Stories of Kindness from Around the World

Dear Neighbors

--by gipsysoul, posted May 25, 2017
The heart-opening impact of doing or witnessing small acts of kindness never ceases to astonish me. And the stories people tell about them are wonderfully contagious. Here is one that deeply touched hundreds of thousands of people this year, and moved me to write this post today.

On January 20, 2017, a tweet came down my newsfeed that drew my attention because it had been liked and retweeted by an unusually large number of people, and the numbers were climbing by the minute. As of right now (May 21, 2017), that tweet has been liked by 514,000 people and been retweeted 173,000 times.

It was written by Hend Amry who lives in Qatar. She describes herself as Lybian-American and her Twitter profile reads: "I am East and West, citizen and refugee. The melting pot is a failed paradigm, maybe more like a tossed salad. I am an international crouton."

Hend, as I quickly discovered, is very active on social media, and well-known for her witty ways of trying to dismantle stereotypes about Muslims. If you want to read more about her, you can search online for recent interviews she gave to Stepfeed and Tempest.

So, here is the message and photo she tweeted on January 20, 2017:

"After the Trump inauguration, some neighbors left this letter on my uncle's door in Cincinnati, Ohio." The letter read: "Dear Neighbors, Today begins a next stage for our country. No matter what happens, there are still a lot of people who will fight for your right to practice your religion, to continue to live your lives without discrimination. You are welcome in our neighborhood and if you need anything, please knock on our door."

That was such a small thing to do, and yet such a big thing too. Don't we all wish to have neighbors like that? Don't we all want to be able to trust that people in our community will welcome and protect us, despite our differences?

Re-reading the letter today, I felt moved all over again, wondering if these neighbors have any idea about how many people they touched with their caring hand-written note. I also wonder who ended up doing something similar, or different, in their own neighborhood because of reading Hend's story on social media. And this makes me wish that KindSpring could organize a 21-day challenge to invite more people in this online community and around the world to practice doing small acts of kindness toward those who are demonized and marginalized, and afraid for their safety or their lives. This platform would be a perfect place to build an inspiring collection of stories about simple ways to reach across racial, religious, political or national lines to counter stereotypes, bigotry and injustices in our lives, communities and countries. You can already find many such stories on Kindspring if you take the time to search for relevant keywords.

These times urgently need more of us to be active and creative about working through our conditioned fears of "others," to create bridge-building stories than can eventually dwarf the disheartening ones that regularly make the headlines. The fact is that we can all adopt a 21-day -- or a life-long -- practice to be a force for deeper understanding of our differences and shared humanity. As I finish writing this post, I am thinking, "Ok, if I treat what I just wrote as my Day #1 contribution to this vision, what will I do on day #2?" I think the edge for me would be to reach out to someone across the political divide. Maybe one of you has a story to share about something you or someone else did that will inspire me and others in this online community?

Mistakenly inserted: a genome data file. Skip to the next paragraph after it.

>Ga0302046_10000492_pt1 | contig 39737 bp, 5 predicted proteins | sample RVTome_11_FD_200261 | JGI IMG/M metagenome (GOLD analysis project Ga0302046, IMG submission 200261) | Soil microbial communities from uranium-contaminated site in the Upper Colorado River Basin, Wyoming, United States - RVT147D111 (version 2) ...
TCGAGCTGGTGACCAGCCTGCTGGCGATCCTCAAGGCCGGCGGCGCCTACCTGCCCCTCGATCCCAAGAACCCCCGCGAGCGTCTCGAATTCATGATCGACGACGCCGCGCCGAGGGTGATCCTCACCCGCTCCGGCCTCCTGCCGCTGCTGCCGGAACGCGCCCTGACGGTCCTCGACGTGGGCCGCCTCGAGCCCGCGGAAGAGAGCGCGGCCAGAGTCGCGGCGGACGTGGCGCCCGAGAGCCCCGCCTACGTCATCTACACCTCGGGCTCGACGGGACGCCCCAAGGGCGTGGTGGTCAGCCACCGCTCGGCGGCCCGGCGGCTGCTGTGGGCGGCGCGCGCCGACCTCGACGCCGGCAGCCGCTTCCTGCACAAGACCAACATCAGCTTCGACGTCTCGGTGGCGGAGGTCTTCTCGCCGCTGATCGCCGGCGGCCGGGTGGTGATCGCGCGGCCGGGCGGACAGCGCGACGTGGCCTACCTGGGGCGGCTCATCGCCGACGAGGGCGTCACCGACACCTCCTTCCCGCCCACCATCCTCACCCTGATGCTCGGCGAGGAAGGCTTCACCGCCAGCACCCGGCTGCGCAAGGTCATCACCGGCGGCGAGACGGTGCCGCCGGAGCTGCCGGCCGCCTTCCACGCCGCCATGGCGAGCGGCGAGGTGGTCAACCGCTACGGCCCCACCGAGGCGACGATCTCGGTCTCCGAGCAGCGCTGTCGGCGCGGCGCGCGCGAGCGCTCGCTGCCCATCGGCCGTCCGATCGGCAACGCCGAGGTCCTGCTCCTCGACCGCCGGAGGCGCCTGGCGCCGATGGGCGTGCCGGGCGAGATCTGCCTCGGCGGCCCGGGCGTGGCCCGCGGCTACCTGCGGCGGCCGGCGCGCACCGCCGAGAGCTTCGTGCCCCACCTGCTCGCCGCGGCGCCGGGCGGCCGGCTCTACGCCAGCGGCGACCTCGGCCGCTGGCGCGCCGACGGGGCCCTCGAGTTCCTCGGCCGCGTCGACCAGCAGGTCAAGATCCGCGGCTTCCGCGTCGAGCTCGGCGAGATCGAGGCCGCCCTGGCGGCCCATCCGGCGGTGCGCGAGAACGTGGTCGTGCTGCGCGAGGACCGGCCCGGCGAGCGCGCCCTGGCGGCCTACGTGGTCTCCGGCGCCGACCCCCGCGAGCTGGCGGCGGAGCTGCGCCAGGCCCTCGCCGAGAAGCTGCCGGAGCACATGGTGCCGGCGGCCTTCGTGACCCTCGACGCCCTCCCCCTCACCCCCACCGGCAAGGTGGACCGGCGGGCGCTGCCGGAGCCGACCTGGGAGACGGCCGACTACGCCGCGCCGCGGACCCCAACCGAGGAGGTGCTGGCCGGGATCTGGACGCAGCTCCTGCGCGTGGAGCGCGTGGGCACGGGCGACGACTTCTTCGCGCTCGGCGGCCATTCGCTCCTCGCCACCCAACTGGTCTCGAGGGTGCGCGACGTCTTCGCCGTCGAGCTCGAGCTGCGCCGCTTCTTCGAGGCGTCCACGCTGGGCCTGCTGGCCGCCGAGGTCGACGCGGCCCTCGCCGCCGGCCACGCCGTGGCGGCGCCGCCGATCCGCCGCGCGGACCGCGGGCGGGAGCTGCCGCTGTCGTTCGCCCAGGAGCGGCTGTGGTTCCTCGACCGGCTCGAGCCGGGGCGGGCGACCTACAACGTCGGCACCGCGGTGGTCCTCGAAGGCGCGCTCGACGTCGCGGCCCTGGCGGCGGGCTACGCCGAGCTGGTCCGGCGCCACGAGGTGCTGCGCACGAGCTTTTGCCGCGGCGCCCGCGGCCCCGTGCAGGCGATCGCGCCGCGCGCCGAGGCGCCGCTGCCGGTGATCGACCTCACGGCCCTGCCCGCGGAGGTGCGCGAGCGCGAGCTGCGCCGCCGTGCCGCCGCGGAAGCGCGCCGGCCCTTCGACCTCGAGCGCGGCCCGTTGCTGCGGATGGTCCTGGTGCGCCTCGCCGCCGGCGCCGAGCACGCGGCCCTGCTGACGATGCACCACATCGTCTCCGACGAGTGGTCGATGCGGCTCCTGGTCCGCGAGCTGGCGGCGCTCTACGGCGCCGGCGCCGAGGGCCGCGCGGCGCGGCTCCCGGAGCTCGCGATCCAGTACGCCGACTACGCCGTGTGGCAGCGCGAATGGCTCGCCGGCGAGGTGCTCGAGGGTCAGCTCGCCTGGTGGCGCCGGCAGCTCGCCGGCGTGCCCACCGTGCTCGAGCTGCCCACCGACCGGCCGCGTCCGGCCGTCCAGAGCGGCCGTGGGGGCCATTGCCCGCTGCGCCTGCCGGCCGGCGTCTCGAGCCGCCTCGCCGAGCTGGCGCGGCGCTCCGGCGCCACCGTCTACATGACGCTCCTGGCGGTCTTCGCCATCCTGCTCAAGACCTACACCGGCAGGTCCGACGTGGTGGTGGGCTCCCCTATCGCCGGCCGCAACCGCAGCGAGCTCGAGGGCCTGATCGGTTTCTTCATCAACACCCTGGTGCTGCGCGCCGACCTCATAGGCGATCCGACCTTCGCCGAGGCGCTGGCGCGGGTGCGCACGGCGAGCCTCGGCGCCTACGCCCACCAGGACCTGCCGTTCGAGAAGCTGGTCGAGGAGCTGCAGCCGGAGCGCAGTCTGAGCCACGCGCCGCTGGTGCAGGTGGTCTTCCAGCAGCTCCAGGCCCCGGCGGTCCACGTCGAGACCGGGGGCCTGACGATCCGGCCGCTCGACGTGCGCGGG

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Readers Comments

healingtree wrote: This is a wonderful gesture of community spirit and tolerance. A challenge on showing tolerance is a great idea. Suppose a KS member has to decide to take it on?
Mish wrote: My eyes teared up reading the note. What a wonderfully loving from the heart act of great meaning. Tolerance is so needed, esp. in our present world. Thank you for sharing this. I do feel tolerance is practiced by KindSpringers.
alisamom wrote: THAT is a great idea! Most challenges are organized by individual member-do you feel up to taking it on??
mindyjourney wrote: What a lovely note and Thank YOU for bringing to us at KS! Would be a great challenge :)). You can do! here is a link w/some info about:
Alisamom wrote: He is a very inspiring man for me and is really making me think about reconnecting with those on the extreme other end of the political spectrum....
kjoyw wrote: Sounds like a perfect topic for a challenge for KindSpring and you could be so eccribe in making this happen.
Marleen wrote: 💖💖💖💖💖
gipsysoul wrote: Thank you for the sweet comments and invitation to host a 21-day challenge myself. I do love the spirit of self-organized communities! This said, I would prefer to start with practicing this informally in my own life, and writing up some more stories over the summer. But I will think about the possibility of hosting a challenge this Fall, when I feel better prepared for that and have found a couple of friends who might like to co-facilitate. Alisamom, I look forward to watching the video later today. Thank you for sharing it.

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